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The Enjoyable Illusion of User Control and Freedom

Exploring Nielsen’s Heuristic with a game that allows you to rewrite the rules

In my last article about Jakob Nielsen’s Heuristic and games, I talked about the importance of a match between a system and the real world with a great example of a game that recreates a real-world system to immerse players in the game: Her Story.

This time I will focus on the third heuristic — user control and freedom — with the best example I could find in games: Baba is You. A game that allows players to rewrite its own rules.

Source: Arvi Teikari.

Baba Is You

Baba Is You (2019) is a puzzle video game created by Arvi Teikari. In this game, rules are written in blocks that the player can interact with, like any other element inside the game (objects and obstacles). This interaction allows the player to change the game rules as they interact with the blocks where they are written — the player can shape the interactions with other elements, their properties, and even change Baba itself.

The rules usually come in 3 blocks: one with the element (like objects, obstacles, goal flag, Baba itself, other creatures, etc.), linking operators (like is and and), plus the property of the object.

Example: 3 blocks with “Baba”+ “is”+ “you”=the player is controlling Baba. The player, while controlling Baba, swap the block “Baba” with a block “Wall”, making a new rule “Wall”+ “is”+ “you”. Now the player is the wall on that level.

A simple example of the Welcome stage with several rules written in blocks. Source: Arvi Teikari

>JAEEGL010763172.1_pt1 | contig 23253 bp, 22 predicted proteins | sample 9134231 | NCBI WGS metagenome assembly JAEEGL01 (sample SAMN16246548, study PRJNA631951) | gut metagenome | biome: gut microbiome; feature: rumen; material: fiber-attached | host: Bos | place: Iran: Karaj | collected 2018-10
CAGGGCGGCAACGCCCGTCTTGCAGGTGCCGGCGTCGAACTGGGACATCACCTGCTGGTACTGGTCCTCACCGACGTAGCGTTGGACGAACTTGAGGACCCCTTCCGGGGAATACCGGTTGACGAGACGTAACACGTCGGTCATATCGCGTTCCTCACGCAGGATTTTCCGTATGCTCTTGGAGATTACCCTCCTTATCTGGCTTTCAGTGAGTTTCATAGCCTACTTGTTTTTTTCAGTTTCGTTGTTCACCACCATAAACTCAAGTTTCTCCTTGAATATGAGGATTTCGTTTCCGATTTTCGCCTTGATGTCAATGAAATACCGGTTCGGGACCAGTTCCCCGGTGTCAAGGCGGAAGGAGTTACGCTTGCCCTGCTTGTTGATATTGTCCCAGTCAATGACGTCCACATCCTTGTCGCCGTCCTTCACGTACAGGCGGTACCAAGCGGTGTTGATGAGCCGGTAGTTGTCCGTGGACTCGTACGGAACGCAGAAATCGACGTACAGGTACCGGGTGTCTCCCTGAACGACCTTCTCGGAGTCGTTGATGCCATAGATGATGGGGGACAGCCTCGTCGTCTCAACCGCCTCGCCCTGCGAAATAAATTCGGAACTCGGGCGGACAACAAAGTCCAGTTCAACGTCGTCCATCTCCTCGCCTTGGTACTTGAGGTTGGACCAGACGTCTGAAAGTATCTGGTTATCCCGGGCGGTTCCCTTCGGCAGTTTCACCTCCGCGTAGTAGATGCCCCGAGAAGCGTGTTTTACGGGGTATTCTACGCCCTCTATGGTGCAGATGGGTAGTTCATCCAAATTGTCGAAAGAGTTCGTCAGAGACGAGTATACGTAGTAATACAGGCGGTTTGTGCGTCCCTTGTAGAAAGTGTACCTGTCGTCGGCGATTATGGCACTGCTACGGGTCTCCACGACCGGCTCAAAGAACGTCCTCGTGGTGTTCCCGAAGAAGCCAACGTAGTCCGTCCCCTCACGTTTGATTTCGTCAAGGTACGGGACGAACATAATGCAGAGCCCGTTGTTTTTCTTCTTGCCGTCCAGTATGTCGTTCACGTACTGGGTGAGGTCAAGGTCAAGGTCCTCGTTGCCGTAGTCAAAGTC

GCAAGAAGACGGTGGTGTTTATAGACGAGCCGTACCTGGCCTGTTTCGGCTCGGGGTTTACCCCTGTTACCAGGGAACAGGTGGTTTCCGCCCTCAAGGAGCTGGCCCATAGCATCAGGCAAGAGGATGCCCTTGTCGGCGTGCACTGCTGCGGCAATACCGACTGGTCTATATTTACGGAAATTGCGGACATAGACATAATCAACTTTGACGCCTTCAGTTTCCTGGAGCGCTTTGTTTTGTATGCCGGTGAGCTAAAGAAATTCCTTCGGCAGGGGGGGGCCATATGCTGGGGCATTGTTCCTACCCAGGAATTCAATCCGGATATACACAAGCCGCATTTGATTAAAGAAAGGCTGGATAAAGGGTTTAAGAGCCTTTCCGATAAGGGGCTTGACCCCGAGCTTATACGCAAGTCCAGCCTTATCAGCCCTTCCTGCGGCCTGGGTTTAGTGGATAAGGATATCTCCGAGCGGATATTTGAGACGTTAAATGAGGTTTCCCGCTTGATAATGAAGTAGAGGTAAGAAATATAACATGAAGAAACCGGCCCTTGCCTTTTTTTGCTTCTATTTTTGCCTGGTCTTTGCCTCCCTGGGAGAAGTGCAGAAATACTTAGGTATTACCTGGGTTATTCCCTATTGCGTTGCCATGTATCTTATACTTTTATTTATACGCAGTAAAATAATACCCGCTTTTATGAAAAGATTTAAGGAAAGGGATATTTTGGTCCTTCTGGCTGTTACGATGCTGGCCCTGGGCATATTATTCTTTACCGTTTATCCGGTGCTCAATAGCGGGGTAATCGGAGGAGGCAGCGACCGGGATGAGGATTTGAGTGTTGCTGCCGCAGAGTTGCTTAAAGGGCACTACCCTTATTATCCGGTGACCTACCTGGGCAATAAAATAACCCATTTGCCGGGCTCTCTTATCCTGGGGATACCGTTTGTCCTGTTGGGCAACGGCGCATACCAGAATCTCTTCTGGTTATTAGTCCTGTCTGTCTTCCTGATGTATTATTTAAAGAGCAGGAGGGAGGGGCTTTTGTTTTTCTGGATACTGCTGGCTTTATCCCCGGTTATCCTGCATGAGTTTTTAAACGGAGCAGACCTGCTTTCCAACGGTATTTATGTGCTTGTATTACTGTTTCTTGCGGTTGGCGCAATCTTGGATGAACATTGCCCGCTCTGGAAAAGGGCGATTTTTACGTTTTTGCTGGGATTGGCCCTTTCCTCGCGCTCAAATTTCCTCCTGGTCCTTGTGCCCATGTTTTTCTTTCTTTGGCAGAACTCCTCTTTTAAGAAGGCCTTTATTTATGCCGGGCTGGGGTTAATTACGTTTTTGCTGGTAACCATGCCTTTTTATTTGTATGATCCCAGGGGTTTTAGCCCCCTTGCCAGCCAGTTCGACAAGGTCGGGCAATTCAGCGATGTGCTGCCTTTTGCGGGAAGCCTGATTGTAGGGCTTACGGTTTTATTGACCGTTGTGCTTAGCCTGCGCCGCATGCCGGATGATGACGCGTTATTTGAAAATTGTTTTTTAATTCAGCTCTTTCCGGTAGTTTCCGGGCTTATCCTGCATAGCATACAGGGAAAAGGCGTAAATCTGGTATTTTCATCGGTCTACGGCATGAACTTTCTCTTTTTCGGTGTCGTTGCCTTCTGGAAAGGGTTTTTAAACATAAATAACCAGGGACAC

Changing the rules and thus shaping the game’s world allows the player to reach its goal.

Changing the world's rules to serve your own needs sounds like an easy ride, but that’s far from true on Baba Is You. The effects of the different possible rules and combinations of rules are surprising, and each level is a challenge (an exciting one)!

User Control and Freedom

Systems should allow users to undo and redo an action or task. Users make mistakes or want to change something. Having a clear “emergency exit” gives a sense of control over the system. Systems should have an exit available to leave an unwanted action. Users don’t have to go through an extended process or suffer the consequences of an unwanted action with no return.

Why?
Allowing to correct mistakes or backtrack on choices increases the sense of exploration and potentiates learning. Users will feel in control to discover additional features and experiment with the system — avoids being stuck and feeling frustrated by mistake.

How?
1. Support Undo and Redo
2. Show a clear exit to a current interaction (e.g., Cancel button)
3. Label your exit and make it discoverable (like an exit sign)

Examples:
This heuristic is very clear about what to do, and you can see on the image below how all these actions are available through the below Gmail screenshot:
- Back to return users to a previous page or screen (pink square)
- Undo and Redo
(green square)
- Cancel Button
to quit a task or multi-step process (purple and yellow square)
- Close to close a new view (yellow square)

User control and freedom on Gmail. Source: Author.

When you click on an email to read it, the email occupies the entire screen, but you can always go back to the list of emails. While writing a new message, you can undo/redo, close the new message window to quit the task. If you perform an action with significant impact or sent an email, a snack bar will appear — for a couple of seconds, you can undo the action (on the example above, hide a label can be undone by clicking on Undo).